Partition. This method is similar to split(). It separates a string only on the first (leftmost) delimiter. It then returns a tuple containing its result data.
Tuple: This has three parts. It has the left part, the delimiter character, and the remaining string data.
Also: The rpartition() method is available. It acts from the right of the string, rather than the left. Partition is "lpartition."
Python program that uses partition # Input data. s = "123 Oak Street, New York" # Partition on first space. t = s.partition(" ") # Print tuple contents. print(t) # Print first element. print("First element:", t[0]) Output ('123', ' ', 'Oak Street, New York') First element: 123

Partition loop. The result tuple of partition() makes it easy to use in a loop. We can continually partition a string, shortening the source data as we go along.
Here: In this example, we continue to consume each word in a source string. We read in each word at a time.
While: We use the while-loop to continue as long as further data exists in the input string.
Python program that uses partition, while-loop # The input string. s = "Dot Net Perls website" # Continue while the string has data. while len(s) > 0: # Partition on first space. t = s.partition(" ") # Display the partitioned part. print(t[0]) print(" ", t) # Set string variable to non-partitioned part. s = t[2] Output Dot ('Dot', ' ', 'Net Perls website') Net ('Net', ' ', 'Perls website') Perls ('Perls', ' ', 'website') website ('website', '', '')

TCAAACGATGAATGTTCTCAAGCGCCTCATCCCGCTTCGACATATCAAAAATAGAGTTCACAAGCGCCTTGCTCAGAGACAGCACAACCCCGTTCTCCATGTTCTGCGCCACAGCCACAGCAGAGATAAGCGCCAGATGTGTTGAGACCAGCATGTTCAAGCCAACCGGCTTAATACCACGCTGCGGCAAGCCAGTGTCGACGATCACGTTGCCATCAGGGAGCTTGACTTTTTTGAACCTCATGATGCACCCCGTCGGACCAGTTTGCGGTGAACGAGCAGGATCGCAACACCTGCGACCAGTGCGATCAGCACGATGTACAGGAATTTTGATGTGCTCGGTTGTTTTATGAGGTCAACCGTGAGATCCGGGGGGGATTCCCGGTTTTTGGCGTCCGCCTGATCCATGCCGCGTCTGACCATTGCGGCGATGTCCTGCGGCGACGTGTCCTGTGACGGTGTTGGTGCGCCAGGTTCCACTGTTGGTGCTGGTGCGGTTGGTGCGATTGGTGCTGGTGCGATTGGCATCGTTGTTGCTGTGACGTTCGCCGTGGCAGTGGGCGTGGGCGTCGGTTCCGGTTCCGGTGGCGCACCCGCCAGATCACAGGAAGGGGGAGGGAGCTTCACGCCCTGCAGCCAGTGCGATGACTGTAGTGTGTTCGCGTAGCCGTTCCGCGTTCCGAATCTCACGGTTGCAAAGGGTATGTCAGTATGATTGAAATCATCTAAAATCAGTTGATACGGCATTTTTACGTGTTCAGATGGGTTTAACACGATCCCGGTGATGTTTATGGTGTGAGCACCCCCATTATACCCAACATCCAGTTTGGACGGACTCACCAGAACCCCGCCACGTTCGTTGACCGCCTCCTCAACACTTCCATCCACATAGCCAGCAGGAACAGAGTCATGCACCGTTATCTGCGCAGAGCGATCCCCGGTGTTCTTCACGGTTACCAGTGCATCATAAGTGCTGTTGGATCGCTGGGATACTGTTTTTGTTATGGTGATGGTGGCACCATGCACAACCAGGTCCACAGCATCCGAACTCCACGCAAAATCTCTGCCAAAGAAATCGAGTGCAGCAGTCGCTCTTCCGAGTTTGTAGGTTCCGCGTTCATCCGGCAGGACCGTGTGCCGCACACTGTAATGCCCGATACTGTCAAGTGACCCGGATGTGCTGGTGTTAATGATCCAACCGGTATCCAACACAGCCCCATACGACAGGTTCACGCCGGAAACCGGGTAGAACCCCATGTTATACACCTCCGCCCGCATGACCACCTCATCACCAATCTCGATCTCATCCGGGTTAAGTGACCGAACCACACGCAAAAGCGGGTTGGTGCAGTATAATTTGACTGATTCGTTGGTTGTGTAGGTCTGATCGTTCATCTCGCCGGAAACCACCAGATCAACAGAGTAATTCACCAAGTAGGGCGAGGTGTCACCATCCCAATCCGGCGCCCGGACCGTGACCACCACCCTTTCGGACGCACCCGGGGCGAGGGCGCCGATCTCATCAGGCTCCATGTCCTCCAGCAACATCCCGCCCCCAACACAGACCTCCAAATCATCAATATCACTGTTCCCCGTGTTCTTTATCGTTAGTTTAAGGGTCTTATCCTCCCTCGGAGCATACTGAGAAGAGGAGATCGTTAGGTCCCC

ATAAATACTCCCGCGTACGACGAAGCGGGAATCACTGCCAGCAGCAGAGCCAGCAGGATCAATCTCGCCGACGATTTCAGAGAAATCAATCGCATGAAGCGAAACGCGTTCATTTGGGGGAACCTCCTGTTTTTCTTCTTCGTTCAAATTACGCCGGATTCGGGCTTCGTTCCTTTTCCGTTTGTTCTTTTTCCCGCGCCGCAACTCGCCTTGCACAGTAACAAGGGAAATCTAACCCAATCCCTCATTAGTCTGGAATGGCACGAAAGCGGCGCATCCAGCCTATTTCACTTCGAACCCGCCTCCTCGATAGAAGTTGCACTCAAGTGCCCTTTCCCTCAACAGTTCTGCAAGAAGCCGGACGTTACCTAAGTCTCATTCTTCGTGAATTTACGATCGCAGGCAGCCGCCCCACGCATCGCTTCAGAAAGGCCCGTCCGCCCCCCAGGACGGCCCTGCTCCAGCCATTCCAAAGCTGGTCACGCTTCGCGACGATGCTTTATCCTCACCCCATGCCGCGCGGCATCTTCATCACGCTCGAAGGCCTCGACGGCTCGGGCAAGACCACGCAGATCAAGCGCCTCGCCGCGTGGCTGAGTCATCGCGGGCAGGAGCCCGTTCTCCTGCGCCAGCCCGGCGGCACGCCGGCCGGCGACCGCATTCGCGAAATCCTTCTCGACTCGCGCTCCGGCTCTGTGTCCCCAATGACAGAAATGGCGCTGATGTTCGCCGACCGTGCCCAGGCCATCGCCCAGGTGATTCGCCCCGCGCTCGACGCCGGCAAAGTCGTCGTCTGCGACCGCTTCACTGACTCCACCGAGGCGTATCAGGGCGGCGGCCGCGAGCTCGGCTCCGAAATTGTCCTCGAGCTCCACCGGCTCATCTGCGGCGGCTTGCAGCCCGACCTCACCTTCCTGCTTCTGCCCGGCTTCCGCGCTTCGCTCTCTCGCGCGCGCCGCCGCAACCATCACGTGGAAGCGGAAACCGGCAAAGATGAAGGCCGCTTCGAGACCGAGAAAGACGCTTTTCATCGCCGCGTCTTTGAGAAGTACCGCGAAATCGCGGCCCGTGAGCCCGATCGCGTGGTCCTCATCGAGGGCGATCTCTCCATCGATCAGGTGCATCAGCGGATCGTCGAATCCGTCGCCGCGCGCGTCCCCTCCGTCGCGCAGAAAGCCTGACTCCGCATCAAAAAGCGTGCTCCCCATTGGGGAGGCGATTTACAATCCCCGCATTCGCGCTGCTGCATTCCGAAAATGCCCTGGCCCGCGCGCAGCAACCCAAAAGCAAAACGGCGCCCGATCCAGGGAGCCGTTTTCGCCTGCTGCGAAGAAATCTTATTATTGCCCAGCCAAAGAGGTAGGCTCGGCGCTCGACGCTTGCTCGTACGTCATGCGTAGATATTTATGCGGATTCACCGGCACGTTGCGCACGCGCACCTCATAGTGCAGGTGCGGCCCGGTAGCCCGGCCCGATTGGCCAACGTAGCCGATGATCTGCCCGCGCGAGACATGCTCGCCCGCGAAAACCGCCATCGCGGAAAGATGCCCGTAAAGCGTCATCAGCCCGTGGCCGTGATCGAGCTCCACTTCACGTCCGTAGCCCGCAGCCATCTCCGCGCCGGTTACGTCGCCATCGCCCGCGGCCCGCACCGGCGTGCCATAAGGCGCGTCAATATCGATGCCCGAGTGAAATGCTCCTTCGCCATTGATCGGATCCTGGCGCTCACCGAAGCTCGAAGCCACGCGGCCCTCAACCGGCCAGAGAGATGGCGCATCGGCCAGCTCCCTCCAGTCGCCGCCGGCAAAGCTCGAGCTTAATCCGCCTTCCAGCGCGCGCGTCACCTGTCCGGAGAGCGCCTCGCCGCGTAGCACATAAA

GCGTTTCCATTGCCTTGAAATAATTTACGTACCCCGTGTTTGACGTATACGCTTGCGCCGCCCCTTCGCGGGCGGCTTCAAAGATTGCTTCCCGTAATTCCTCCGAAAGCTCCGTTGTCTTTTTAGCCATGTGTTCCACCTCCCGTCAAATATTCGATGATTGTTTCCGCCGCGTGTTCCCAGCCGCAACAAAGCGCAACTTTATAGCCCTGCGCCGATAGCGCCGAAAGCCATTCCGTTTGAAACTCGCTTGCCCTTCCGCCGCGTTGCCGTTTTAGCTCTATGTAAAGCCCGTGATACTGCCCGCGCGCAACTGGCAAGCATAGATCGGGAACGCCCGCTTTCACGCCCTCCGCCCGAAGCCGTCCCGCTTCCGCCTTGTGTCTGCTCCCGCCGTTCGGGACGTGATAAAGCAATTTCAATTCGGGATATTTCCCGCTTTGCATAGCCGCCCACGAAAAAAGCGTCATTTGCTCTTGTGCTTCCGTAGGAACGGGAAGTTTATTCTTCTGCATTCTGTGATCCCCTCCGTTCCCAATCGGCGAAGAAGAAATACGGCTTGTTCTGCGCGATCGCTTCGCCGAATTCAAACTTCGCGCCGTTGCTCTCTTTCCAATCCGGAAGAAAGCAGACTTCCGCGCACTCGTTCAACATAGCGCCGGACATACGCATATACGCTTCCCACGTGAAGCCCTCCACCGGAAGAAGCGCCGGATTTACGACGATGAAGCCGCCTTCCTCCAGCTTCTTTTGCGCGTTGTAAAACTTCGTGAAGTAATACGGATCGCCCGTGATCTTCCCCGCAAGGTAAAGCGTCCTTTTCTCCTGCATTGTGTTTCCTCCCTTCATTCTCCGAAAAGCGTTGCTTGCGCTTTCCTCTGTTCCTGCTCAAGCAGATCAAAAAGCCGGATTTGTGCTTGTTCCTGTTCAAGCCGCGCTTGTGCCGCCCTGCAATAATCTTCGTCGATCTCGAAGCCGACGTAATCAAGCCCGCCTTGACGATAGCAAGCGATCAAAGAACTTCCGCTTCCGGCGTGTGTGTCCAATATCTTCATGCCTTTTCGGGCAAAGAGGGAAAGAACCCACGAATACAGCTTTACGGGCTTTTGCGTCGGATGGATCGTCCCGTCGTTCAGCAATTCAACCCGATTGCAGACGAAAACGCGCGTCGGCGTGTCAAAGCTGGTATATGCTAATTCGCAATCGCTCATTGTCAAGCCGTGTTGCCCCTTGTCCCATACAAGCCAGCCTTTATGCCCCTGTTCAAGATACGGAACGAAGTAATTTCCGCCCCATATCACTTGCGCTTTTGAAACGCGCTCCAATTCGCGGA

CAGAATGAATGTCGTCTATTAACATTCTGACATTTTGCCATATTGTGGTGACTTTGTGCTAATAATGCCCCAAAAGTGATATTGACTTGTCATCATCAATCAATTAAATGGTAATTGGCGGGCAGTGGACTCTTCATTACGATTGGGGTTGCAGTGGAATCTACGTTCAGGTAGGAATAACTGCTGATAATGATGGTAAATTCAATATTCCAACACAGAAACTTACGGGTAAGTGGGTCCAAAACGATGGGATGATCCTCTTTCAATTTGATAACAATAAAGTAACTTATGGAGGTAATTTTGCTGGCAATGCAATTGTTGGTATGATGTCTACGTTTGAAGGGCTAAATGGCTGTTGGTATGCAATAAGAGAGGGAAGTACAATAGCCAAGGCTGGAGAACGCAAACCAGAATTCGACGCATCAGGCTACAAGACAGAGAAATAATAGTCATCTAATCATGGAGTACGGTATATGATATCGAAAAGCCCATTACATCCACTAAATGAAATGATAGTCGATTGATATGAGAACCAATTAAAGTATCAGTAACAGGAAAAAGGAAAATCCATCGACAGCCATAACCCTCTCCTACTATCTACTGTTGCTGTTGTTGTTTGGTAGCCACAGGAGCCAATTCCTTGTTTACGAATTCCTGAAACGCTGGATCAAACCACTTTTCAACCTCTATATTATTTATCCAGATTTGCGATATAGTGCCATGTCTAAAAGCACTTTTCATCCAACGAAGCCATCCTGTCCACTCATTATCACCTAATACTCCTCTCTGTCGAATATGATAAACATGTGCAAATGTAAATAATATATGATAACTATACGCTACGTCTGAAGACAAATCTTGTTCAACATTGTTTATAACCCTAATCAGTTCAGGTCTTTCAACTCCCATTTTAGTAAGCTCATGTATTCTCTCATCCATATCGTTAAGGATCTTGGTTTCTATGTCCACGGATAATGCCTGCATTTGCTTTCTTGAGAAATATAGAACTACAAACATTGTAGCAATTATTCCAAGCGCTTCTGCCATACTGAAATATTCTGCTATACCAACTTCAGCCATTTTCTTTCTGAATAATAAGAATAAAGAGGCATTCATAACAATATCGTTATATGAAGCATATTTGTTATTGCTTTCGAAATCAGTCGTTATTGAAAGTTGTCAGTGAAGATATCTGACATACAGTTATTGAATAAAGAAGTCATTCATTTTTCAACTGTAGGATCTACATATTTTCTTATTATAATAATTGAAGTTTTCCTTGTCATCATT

Handle numbers. A string contains numbers separated by a character. We can split the string, then convert each result to an integer with int.
Here: We sum the integers in a string. The float built-in handles numbers with decimal places.
Python program that splits string with numbers numbers = "100,200,50" # Split apart the numbers. values = numbers.split(",") # Loop over strings and convert them to integers. # ... Then sum them. total = 0 for value in values: total += int(value) print(total) Output 350

Benchmark, arguments. In many cases, the split() default call is the same as a split(" ") call. The calls are not equal if more than one space occurs together.
Version 1: This version of the code uses split() with no arguments, which splits the string apart on spaces.
Version 2: This code uses the space argument. It has the same logical effect as version 1.
Result: We find that split() with no arguments is faster (by about 10%) than split with a space argument.
Python program that times split import time # Input data. s = "This is a split performance test" print(s.split()) print(s.split(" ")) # Time 1. print(time.time()) # Version 1: default version. i = 0 while i < 1000000: words = s.split() i += 1 # Time 2. print(time.time()) # Version 2: explicit space version. i = 0 while i < 1000000: words = s.split(" ") i += 1 # Time 3. print(time.time()) Output ['This', 'is', 'a', 'split', 'performance', 'test'] ['This', 'is', 'a', 'split', 'performance', 'test'] 1361813180.908 1361813181.561 split() = 0.6530 s 1361813182.307 split(" ") = 0.7460 s

CSV module. We do not need to use split() to manually parse CSV files. The csv module is available. It offers the csvfile type. We use dialects to detect how to parse files.CSV

Strip. Often strings must be processed in some way before splitting them. For leading and trailing whitespace, please try the strip method. The lstrip and rstrip methods are also useful.Strip

A summary. Split() helps with processing many text files and input data, as from websites or databases. We benchmarked split. And we explored related methods like partition.Strings